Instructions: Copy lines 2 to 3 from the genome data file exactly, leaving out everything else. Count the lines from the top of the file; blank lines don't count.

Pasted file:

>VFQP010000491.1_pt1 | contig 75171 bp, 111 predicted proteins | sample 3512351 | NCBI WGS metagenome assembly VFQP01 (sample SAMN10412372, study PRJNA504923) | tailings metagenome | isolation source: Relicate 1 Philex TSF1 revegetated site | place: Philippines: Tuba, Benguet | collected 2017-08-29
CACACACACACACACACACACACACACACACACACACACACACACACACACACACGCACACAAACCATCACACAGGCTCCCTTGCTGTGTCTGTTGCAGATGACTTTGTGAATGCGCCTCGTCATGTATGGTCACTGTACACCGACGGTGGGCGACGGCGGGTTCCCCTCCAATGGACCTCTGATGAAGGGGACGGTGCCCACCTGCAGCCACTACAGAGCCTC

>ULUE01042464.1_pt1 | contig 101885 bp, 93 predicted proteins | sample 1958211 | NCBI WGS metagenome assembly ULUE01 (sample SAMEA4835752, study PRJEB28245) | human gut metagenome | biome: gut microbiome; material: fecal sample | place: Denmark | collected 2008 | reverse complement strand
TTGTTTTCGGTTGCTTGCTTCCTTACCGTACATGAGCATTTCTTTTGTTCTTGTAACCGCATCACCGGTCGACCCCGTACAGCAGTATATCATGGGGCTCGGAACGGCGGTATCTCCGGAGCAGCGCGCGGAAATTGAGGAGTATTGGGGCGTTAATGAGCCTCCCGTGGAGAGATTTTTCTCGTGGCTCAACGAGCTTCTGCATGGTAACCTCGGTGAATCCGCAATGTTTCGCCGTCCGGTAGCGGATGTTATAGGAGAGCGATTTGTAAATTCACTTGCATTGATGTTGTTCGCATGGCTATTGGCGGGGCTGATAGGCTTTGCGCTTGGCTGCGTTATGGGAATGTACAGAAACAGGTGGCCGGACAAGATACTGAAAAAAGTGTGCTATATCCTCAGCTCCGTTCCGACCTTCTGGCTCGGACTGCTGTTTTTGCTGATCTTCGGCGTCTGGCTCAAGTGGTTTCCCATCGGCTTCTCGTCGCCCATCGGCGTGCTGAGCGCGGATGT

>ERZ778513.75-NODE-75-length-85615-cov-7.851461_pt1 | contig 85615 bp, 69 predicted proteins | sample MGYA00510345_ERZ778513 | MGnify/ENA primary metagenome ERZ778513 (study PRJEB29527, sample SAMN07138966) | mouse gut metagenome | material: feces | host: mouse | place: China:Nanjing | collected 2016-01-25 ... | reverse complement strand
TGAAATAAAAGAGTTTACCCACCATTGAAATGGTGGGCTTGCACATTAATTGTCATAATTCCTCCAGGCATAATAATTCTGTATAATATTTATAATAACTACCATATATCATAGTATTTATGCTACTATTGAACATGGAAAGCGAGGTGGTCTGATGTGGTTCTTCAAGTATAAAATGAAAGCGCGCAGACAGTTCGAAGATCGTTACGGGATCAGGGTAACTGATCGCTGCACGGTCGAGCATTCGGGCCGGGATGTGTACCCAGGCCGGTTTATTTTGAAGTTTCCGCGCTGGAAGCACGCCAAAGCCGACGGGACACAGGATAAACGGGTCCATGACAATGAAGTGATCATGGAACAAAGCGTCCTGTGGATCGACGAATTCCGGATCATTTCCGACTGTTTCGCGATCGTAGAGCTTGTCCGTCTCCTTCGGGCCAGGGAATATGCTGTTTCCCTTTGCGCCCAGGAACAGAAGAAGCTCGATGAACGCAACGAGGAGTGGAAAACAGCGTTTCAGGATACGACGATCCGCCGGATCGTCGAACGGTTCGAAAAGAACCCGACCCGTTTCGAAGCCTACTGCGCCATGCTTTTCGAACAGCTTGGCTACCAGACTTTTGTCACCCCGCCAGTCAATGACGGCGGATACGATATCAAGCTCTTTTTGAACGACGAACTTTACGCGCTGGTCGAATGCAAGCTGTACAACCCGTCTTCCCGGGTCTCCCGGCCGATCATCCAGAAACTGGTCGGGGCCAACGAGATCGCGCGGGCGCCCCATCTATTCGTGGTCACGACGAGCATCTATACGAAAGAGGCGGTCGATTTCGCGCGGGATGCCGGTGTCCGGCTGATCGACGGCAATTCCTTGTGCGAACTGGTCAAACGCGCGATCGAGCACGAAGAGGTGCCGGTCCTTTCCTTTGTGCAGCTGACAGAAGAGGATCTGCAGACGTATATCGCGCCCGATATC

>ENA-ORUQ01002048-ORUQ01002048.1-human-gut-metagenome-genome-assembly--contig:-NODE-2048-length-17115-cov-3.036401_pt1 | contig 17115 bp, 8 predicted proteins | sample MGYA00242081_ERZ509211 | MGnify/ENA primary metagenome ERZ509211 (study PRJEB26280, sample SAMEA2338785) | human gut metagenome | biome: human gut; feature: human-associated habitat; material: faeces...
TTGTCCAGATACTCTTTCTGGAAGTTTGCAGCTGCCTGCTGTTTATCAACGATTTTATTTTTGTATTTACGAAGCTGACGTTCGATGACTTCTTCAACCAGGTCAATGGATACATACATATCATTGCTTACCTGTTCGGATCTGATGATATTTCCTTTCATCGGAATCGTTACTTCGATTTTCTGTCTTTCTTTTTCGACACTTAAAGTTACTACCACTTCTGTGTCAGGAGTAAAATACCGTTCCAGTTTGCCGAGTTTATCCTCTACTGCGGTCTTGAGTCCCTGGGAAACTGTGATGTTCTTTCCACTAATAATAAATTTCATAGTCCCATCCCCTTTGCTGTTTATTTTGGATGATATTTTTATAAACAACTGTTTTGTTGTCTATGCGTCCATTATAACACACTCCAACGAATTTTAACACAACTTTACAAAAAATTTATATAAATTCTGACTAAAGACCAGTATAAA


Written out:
CACACACACACACACACACACACACACACACACACACACACACACACACACACACGCACACAAACCATCACACAGGCTCCCTTGCTGTGTCTGTTGCAGATGACTTTGTGAATGCGCCTCGTCATGTATGGTCACTGTACACCGACGGTGGGCGACGGCGGGTTCCCCTCCAATGGACCTCTGATGAAGGGGACGGTGCCCACCTGCAGCCACTACAGAGCCTC

>ULUE01042464.1_pt1 | contig 101885 bp, 93 predicted proteins | sample 1958211 | NCBI WGS metagenome assembly ULUE01 (sample SAMEA4835752, study PRJEB28245) | human gut metagenome | biome: gut microbiome; material: fecal sample | place: Denmark | collected 2008 | reverse complement strand